Apr 16, 2007 @ 10:22:10

    The biggest criticism has come from the male students, actually, and it's about the heroes: they say that they're “caricaturesâ€? of masculinity, not enough like real men.

    I found this really interesting, and I’d be interested to hear what students think of books like Nora Roberts’ Seaswept, which is often cited as a books that depicts male interactions realistically. Or other books written from the male POV only.

  9. Monica
    Apr 16, 2007 @ 10:37:57

    Fabulous interview. I look forward to reading the book. I was wondering whether either of you has ever looked at the issue of labeling and how it affects our perception as readers–for example, historical genre romance v. historical fiction. The latter is perfectly acceptable to most people while the former is often dismissed as “trash.” Yet to my mind there is very little difference between Phillipa Gregory, Anya Seton, or Elizabeth Chadwick and many historical-heavy romance writers such as Marsha Canham or Penelope Williamson. I won’t use Diana Gabaldon because although she is shelved in romance and most people I know would characterize her as romance, from what I understand, she doesn’t consider her books to be romances.

  10. Love and Romance » Blog Archive » Interview at Dear Author
    Apr 16, 2007 @ 11:15:01

    […] by Jane Litte at Dear Author. The interview, in all its lengthy glory, can be found here. Notice the 1-6 at the bottom of the screen: if you get two academics at their computers answering […]

  11. Jackie L.
    Apr 16, 2007 @ 13:33:40

    “(Why not actually read the whole poems that characters quote one line from? That's what I do when I hit them in a “realâ€? novel!)”

    Dr. Selinger, I had profs like you back when I was a lit major in college, who considered it fair game to test us on books that were only mentioned in the footnotes of the text that was assigned. ‘Nuf said about that.

    Ann Maxwell who also publishes under Elizabeth Lowell frequently co-writes (or co-wrote) with her husband Evan. I find her male characters are more believable–possibly as a result.

    Interesting article. One problem I have as a fan is that thinking critically about romance “ruins the glow” for me at times. Maybe that old lit major thing again. I wonder if you two experience anything similar?

  12. Sarah Frantz
    Apr 16, 2007 @ 13:42:06

    Monica, while I haven’t thought about that myself, we’d love for someone to propose it for our volume….::whistling innocently::

    Jackie L., I’m now pretty much completely INcapable of reading without analyzing, so I’ve learned to get my glow through the analysis. Mostly, what that means is that if there’s a book I wouldn’t like anyway, I know more WHY I don’t like it. Ditto books I do like. And I can now read and enjoy books as a critic that I wouldn’t normally like as a reader, so I guess that’s a plus.

  13. Eric Selinger
    Apr 16, 2007 @ 14:27:27

    Jackie, I promise, I’d NEVER put something like that on a test! I just think it’s, well, fun–and I always find out new things when I do my homework (grin).

  14. Robin
    Apr 16, 2007 @ 19:40:34

    Okay, totally OT, but I can’t resist: Eric, what do you think of the Dershowitz/Finklestein tenure mess?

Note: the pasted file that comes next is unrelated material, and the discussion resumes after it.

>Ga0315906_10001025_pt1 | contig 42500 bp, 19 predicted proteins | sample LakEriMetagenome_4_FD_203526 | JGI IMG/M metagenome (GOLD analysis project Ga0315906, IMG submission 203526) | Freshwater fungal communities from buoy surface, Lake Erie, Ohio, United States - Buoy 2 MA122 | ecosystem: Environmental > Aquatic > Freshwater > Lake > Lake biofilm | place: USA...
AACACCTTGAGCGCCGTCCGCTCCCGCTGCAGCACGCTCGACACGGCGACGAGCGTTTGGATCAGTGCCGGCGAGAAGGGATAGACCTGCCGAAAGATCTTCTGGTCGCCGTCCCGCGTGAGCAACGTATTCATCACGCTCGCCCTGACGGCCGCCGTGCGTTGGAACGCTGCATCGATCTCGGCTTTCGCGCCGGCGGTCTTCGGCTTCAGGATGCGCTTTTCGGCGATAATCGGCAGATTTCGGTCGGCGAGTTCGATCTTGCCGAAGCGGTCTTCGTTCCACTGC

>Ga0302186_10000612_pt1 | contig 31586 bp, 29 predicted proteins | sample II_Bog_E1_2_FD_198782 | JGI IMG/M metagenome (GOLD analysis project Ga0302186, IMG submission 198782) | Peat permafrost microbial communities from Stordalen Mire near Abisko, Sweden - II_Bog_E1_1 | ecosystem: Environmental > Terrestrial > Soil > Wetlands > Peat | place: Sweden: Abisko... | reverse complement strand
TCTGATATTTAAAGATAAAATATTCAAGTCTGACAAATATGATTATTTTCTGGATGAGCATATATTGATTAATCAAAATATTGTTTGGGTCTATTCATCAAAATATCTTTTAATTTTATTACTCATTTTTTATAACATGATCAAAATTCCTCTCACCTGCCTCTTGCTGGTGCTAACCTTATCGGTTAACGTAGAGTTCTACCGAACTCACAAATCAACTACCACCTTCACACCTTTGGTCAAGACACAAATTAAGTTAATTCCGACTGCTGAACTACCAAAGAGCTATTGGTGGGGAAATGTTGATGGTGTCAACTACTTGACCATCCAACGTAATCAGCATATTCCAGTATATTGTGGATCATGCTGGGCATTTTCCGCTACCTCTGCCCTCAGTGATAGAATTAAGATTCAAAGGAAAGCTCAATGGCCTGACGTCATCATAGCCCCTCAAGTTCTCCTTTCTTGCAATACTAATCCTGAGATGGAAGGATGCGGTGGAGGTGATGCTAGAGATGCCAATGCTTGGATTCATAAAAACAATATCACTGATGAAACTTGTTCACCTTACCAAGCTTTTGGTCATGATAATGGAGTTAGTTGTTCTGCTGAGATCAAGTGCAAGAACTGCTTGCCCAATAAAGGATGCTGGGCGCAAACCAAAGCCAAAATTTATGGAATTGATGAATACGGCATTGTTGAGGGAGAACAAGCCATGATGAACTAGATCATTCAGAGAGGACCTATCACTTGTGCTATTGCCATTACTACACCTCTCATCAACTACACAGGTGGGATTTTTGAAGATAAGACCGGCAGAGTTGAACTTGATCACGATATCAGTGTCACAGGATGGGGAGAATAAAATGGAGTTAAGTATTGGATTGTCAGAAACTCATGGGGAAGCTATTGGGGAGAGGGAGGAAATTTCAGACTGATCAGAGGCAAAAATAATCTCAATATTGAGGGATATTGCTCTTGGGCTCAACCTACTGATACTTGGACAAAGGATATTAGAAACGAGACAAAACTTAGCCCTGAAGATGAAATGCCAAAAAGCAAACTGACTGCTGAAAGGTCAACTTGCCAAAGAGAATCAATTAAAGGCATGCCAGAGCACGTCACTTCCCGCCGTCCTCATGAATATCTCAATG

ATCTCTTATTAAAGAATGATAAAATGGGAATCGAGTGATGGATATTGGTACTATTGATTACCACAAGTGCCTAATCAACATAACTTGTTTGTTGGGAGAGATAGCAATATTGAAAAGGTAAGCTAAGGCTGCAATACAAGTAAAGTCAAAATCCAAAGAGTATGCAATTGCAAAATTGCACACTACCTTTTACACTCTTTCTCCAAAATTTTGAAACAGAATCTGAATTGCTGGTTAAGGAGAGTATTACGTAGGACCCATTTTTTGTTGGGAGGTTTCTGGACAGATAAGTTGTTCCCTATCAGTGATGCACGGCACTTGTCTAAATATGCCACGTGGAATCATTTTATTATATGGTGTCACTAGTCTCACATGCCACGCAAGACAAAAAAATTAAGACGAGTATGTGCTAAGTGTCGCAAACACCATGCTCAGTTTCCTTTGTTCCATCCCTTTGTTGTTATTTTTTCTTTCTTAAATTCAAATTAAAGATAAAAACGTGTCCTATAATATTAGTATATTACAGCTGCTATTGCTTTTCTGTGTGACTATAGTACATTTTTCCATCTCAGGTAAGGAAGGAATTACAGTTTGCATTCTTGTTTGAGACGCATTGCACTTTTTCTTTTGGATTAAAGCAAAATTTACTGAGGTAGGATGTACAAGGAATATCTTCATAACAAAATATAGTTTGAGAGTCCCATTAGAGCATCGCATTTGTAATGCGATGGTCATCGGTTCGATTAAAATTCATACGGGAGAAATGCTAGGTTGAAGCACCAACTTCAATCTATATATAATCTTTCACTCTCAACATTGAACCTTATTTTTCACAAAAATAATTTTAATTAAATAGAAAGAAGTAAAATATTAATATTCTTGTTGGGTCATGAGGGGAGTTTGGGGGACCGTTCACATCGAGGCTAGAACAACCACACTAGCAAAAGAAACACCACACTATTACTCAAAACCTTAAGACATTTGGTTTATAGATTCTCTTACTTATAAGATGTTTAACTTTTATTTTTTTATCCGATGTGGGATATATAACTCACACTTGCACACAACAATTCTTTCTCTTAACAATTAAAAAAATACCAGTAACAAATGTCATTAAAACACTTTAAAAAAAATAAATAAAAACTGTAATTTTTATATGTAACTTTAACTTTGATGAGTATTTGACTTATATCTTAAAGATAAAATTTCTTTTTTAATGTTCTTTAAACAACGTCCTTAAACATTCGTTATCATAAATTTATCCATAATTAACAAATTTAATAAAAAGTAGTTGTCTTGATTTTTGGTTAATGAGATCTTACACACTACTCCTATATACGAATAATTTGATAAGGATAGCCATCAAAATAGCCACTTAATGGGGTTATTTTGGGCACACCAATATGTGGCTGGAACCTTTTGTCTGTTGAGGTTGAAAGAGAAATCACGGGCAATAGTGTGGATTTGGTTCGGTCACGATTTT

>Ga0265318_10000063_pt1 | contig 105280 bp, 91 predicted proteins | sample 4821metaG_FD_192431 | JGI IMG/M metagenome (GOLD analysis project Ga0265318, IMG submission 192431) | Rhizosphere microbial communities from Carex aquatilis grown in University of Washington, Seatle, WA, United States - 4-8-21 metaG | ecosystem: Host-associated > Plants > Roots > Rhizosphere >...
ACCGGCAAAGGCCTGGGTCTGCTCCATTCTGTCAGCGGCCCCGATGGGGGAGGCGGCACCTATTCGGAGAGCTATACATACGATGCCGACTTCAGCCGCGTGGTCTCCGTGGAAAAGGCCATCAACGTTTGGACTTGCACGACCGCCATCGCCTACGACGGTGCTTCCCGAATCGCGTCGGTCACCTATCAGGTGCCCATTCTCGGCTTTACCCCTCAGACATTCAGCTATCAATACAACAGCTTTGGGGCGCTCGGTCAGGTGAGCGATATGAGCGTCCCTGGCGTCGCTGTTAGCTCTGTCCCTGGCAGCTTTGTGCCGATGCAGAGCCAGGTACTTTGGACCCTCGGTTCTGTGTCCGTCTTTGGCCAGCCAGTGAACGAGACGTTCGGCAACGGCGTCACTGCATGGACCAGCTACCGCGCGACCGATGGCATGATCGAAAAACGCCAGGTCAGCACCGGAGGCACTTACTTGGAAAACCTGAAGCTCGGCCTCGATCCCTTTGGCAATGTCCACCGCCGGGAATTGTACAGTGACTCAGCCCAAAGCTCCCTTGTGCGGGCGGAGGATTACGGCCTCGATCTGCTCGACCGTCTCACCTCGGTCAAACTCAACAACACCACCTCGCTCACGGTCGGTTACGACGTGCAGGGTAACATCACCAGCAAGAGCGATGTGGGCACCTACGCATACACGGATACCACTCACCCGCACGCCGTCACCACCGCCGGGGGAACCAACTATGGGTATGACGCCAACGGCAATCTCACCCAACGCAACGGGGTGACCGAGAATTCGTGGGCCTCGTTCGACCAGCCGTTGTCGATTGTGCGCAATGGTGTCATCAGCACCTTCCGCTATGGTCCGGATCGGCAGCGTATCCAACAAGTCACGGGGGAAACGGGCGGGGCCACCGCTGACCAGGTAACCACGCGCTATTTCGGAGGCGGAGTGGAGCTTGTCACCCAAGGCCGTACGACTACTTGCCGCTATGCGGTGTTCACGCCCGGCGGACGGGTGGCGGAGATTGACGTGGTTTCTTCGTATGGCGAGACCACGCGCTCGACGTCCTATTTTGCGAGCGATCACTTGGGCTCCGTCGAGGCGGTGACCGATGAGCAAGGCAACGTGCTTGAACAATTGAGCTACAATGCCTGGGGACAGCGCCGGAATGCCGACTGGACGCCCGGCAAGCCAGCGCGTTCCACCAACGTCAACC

15. Eric Selinger
    Apr 16, 2007 @ 20:34:48

    You know, it’s all too reminiscent of those 70s bodice rippers to me. (Grin.) I’m actually so swamped with projects right now, Robin, that I’m watching it from the sidelines–I don’t have time to go and read Finkelstein’s work to judge for myself, and I’m not about to take Dershowitz’s word for it, so it’s hard for me to say much of any interest. I’ve certainly been approached by faculty to take a stand, and have been practicing my Bogart impersonation: “I stick my neck out for nobody.” Who knows–maybe if I repeat that often enough, Lauren Bacall will show up and make an honest man of me!

  16. Robin
    Apr 16, 2007 @ 21:41:48

    You know, it's all too reminiscent of those 70s bodice rippers to me.

    Ha, but will true love win out in the end??

    Regardless of the players involved, the idea that one scholar would try to intervene in the tenure process of a scholar at an entirely different university scares me on levels I cannot even access all at once. I can only imagine what the pressure is like for faculty on the DePaul campus right now, especially given the real-world political issues involved. Who knew that academic politics would eventually involve something important?? No romance, but passion, nonetheless.

  17. Eric Selinger
    Apr 17, 2007 @ 06:04:44

    It is pretty horrible–and long-planned. I (and other Jewish faculty) were approached a couple of years ago by an outside organization to get us fired up against NF so that we would work to block his tenure case from within. The university is weighing, I’m sure, the black eye of a lawsuit against a wave of publicity that says DePaul is a bad place to send your Jewish kids, because of NF’s presence on campus. Ugly stuff.

  18. Robin
    Apr 17, 2007 @ 10:12:21

    Eric, you have no idea how much I understand about what’s happening on your campus. I have the law school debt to prove it. De Paul is not by far the first or only campus to experience these tensions. Me, I’m firmly in support of academic freedom for everyone — it’s the only winning and ethically imperative “side,” as far as I’m concerned.